At what point are we crushing their spirits, stripping the very rebellious spirit we need from them to grow into adults who push the limits of traditional boundaries and move us forward as a society? How do we teach them to learn the rules, abide by the rules, and then launch them into the world and say, go break them?

I think sometimes people mistake progressive parenting for permissive parenting. Perhaps as an overreaction to overly fundamentalist control, some parents allow their children free reign in order to ensure their autonomy isn’t breached. And as much as I also want to respect the power dynamic between adults and children, and even erring on the side of empowerment of children’s choices, I think it is a lot harder to learn self-discipline and submission when those habits haven’t been instilled at a young age. 

How do we teach them to learn the rules, abide by the rules, and then launch them into the world and say, go break them?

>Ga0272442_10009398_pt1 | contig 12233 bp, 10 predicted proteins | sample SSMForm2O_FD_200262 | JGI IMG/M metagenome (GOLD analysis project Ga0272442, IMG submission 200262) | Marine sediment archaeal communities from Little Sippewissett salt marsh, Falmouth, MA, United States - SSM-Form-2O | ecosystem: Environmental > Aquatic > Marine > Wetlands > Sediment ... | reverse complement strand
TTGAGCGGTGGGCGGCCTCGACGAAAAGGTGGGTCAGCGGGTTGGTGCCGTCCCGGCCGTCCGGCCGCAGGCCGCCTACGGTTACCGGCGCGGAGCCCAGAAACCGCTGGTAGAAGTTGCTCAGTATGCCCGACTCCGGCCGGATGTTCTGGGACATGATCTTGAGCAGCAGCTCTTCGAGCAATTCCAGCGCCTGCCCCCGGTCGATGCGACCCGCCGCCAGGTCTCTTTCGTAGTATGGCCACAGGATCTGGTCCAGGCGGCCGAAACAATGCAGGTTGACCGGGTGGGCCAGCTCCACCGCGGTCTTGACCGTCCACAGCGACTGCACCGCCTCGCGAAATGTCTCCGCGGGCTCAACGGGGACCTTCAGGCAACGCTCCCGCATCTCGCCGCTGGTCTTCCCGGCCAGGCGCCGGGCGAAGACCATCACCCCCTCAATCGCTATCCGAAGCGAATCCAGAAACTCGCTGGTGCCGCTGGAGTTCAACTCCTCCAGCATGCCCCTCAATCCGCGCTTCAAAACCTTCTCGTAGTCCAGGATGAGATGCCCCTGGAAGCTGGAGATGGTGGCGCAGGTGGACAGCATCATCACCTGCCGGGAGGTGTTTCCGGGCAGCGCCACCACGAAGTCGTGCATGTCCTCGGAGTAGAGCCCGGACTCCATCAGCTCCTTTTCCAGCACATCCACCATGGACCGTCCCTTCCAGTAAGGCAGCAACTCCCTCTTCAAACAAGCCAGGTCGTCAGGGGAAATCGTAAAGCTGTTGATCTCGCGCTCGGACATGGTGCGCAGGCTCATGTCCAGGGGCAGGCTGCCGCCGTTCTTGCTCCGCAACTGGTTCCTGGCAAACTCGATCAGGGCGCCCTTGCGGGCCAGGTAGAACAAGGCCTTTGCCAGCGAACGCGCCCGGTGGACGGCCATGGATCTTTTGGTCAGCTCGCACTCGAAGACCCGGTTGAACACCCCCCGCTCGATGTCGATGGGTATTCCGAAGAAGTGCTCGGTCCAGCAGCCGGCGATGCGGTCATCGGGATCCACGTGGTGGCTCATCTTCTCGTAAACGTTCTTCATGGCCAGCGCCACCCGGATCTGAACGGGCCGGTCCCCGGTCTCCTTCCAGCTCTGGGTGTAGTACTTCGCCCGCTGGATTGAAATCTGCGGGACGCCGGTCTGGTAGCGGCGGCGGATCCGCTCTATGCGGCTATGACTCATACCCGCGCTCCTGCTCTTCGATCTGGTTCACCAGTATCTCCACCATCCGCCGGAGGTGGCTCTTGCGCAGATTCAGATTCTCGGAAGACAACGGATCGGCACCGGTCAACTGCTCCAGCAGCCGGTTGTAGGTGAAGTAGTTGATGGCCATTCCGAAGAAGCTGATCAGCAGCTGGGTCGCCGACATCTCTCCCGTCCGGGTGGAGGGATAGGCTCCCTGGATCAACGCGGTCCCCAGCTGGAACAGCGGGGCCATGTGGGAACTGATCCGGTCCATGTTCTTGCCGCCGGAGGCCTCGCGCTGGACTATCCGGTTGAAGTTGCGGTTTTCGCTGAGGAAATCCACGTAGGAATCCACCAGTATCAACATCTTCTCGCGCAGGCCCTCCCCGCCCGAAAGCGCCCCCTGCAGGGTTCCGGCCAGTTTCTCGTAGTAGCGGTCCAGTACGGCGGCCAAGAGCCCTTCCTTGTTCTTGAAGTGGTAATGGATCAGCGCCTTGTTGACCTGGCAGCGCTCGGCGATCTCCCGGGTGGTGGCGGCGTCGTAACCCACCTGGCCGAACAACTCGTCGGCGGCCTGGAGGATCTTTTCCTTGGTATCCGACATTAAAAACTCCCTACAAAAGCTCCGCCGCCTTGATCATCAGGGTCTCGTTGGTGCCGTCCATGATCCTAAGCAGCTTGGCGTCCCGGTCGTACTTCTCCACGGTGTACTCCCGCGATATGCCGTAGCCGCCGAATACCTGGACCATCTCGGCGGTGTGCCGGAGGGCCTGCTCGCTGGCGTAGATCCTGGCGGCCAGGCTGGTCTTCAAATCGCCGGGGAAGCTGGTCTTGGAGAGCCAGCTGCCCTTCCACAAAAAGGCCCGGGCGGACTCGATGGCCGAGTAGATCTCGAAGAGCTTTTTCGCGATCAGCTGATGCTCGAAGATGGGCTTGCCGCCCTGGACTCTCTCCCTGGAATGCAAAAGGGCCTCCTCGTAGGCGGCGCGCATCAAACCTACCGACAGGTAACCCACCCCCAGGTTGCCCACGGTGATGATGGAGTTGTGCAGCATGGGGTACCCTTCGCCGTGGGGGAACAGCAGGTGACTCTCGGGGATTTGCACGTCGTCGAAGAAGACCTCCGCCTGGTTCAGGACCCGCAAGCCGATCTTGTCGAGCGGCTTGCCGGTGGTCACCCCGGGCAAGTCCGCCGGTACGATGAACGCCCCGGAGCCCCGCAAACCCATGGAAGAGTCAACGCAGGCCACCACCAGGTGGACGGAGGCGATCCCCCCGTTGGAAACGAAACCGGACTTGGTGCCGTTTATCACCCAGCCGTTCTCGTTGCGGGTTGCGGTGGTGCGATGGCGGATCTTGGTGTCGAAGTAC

Everything I have learned about social justice, reconciliation, and liberation work is how much it requires laborious grind. We can’t avoid having to work within the imperfect systems of this world. For now, at least, we don’t live in utopia and we do need to jump through hoops. Which means that as much as we want to raise our children to be dynamic world changers, we also have to teach them how to jump hoops like a circus monkey.

I think we have to keep both goals in mind in our parenting. Do we let our four year old color outside of the lines? Or do we say, honey, I love your enthusiasm and energy and these beautiful colors but let’s practice to see if we can draw within the lines? Should we let our teen choose a debate out of passion and conviction or encourage him to first learn to defend the status quo?